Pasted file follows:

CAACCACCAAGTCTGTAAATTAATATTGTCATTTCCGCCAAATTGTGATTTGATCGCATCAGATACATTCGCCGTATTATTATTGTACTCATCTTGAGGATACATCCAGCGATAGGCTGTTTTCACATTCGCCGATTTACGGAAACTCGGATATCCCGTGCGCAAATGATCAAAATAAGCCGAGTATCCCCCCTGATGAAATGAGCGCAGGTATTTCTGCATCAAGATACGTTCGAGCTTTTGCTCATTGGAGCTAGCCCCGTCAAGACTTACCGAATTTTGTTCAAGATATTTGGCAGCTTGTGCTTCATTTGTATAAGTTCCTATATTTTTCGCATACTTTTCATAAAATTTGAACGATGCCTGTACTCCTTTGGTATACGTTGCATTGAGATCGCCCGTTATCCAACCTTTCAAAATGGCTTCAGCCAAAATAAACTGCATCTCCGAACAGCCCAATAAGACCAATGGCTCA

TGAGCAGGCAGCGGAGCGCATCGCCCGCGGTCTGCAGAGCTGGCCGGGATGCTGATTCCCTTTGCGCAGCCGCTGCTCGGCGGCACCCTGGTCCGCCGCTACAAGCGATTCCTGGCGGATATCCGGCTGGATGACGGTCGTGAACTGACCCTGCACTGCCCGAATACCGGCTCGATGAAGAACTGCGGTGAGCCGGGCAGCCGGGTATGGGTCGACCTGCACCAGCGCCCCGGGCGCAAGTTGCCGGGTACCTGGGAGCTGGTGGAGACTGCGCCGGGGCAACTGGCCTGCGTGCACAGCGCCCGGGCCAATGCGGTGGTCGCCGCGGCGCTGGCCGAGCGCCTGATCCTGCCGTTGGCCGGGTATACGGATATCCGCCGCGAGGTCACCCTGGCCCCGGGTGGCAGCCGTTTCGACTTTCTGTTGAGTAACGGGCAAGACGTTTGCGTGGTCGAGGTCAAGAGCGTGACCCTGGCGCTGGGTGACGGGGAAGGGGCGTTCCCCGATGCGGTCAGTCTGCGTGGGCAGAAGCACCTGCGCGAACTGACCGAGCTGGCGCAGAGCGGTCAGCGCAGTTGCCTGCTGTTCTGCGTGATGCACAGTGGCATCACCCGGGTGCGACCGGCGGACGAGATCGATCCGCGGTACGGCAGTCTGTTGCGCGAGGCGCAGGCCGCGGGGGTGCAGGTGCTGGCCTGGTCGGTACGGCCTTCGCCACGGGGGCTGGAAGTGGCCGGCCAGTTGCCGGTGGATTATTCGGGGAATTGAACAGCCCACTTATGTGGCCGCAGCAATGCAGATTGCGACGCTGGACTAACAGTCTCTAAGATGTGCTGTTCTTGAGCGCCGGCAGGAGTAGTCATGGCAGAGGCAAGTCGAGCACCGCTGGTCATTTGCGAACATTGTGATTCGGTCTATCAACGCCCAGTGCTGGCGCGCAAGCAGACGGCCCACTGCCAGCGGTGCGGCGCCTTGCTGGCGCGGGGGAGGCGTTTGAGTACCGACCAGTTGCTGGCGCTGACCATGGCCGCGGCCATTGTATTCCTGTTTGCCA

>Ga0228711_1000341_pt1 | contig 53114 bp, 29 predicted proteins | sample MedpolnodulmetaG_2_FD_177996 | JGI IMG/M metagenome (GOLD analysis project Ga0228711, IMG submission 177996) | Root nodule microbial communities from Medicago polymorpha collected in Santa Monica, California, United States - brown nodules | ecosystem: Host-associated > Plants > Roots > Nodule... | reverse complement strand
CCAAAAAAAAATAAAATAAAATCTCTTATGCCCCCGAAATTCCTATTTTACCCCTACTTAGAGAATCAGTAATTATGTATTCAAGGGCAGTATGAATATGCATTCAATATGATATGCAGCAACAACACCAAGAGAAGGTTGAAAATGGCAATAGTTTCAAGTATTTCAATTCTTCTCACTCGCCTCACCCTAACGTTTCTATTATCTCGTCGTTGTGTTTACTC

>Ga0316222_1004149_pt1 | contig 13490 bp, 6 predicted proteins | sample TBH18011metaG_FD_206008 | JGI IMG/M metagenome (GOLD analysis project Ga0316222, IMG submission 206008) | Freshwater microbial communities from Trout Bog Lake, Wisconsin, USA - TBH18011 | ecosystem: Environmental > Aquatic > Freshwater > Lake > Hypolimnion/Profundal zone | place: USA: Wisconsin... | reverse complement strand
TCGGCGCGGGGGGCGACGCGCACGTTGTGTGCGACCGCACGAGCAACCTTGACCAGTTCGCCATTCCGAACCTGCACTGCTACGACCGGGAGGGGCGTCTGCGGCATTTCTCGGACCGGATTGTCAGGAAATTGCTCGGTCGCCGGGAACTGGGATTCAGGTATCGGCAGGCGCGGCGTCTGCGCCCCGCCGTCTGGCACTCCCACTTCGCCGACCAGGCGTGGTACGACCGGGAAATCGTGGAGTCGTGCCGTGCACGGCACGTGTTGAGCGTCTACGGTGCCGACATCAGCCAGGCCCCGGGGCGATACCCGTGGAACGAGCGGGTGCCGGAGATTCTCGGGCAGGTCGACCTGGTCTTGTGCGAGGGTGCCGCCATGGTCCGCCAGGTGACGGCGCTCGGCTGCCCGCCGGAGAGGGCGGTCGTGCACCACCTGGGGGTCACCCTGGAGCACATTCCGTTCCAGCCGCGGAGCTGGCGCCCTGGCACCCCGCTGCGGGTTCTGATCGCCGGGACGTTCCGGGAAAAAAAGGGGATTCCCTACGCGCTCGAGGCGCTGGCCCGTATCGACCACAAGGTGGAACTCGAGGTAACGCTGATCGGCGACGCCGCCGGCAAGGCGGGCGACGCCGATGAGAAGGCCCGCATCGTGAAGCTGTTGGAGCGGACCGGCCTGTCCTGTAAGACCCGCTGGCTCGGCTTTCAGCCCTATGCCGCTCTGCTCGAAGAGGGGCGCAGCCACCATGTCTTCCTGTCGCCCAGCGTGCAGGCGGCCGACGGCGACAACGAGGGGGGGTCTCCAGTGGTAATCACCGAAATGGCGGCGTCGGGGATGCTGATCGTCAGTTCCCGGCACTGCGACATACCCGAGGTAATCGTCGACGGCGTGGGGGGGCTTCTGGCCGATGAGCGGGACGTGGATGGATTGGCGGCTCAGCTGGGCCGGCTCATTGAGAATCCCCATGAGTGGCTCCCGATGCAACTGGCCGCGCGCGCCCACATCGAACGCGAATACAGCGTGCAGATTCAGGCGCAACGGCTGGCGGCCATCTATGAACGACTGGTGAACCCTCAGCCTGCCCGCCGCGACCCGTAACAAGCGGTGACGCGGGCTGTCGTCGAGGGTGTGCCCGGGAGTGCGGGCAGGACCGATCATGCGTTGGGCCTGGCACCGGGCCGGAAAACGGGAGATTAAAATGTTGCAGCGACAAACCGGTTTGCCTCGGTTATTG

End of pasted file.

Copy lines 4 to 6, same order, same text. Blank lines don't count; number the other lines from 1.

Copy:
CCAAAAAAAAATAAAATAAAATCTCTTATGCCCCCGAAATTCCTATTTTACCCCTACTTAGAGAATCAGTAATTATGTATTCAAGGGCAGTATGAATATGCATTCAATATGATATGCAGCAACAACACCAAGAGAAGGTTGAAAATGGCAATAGTTTCAAGTATTTCAATTCTTCTCACTCGCCTCACCCTAACGTTTCTATTATCTCGTCGTTGTGTTTACTC

>Ga0316222_1004149_pt1 | contig 13490 bp, 6 predicted proteins | sample TBH18011metaG_FD_206008 | JGI IMG/M metagenome (GOLD analysis project Ga0316222, IMG submission 206008) | Freshwater microbial communities from Trout Bog Lake, Wisconsin, USA - TBH18011 | ecosystem: Environmental > Aquatic > Freshwater > Lake > Hypolimnion/Profundal zone | place: USA: Wisconsin... | reverse complement strand
TCGGCGCGGGGGGCGACGCGCACGTTGTGTGCGACCGCACGAGCAACCTTGACCAGTTCGCCATTCCGAACCTGCACTGCTACGACCGGGAGGGGCGTCTGCGGCATTTCTCGGACCGGATTGTCAGGAAATTGCTCGGTCGCCGGGAACTGGGATTCAGGTATCGGCAGGCGCGGCGTCTGCGCCCCGCCGTCTGGCACTCCCACTTCGCCGACCAGGCGTGGTACGACCGGGAAATCGTGGAGTCGTGCCGTGCACGGCACGTGTTGAGCGTCTACGGTGCCGACATCAGCCAGGCCCCGGGGCGATACCCGTGGAACGAGCGGGTGCCGGAGATTCTCGGGCAGGTCGACCTGGTCTTGTGCGAGGGTGCCGCCATGGTCCGCCAGGTGACGGCGCTCGGCTGCCCGCCGGAGAGGGCGGTCGTGCACCACCTGGGGGTCACCCTGGAGCACATTCCGTTCCAGCCGCGGAGCTGGCGCCCTGGCACCCCGCTGCGGGTTCTGATCGCCGGGACGTTCCGGGAAAAAAAGGGGATTCCCTACGCGCTCGAGGCGCTGGCCCGTATCGACCACAAGGTGGAACTCGAGGTAACGCTGATCGGCGACGCCGCCGGCAAGGCGGGCGACGCCGATGAGAAGGCCCGCATCGTGAAGCTGTTGGAGCGGACCGGCCTGTCCTGTAAGACCCGCTGGCTCGGCTTTCAGCCCTATGCCGCTCTGCTCGAAGAGGGGCGCAGCCACCATGTCTTCCTGTCGCCCAGCGTGCAGGCGGCCGACGGCGACAACGAGGGGGGGTCTCCAGTGGTAATCACCGAAATGGCGGCGTCGGGGATGCTGATCGTCAGTTCCCGGCACTGCGACATACCCGAGGTAATCGTCGACGGCGTGGGGGGGCTTCTGGCCGATGAGCGGGACGTGGATGGATTGGCGGCTCAGCTGGGCCGGCTCATTGAGAATCCCCATGAGTGGCTCCCGATGCAACTGGCCGCGCGCGCCCACATCGAACGCGAATACAGCGTGCAGATTCAGGCGCAACGGCTGGCGGCCATCTATGAACGACTGGTGAACCCTCAGCCTGCCCGCCGCGACCCGTAACAAGCGGTGACGCGGGCTGTCGTCGAGGGTGTGCCCGGGAGTGCGGGCAGGACCGATCATGCGTTGGGCCTGGCACCGGGCCGGAAAACGGGAGATTAAAATGTTGCAGCGACAAACCGGTTTGCCTCGGTTATTG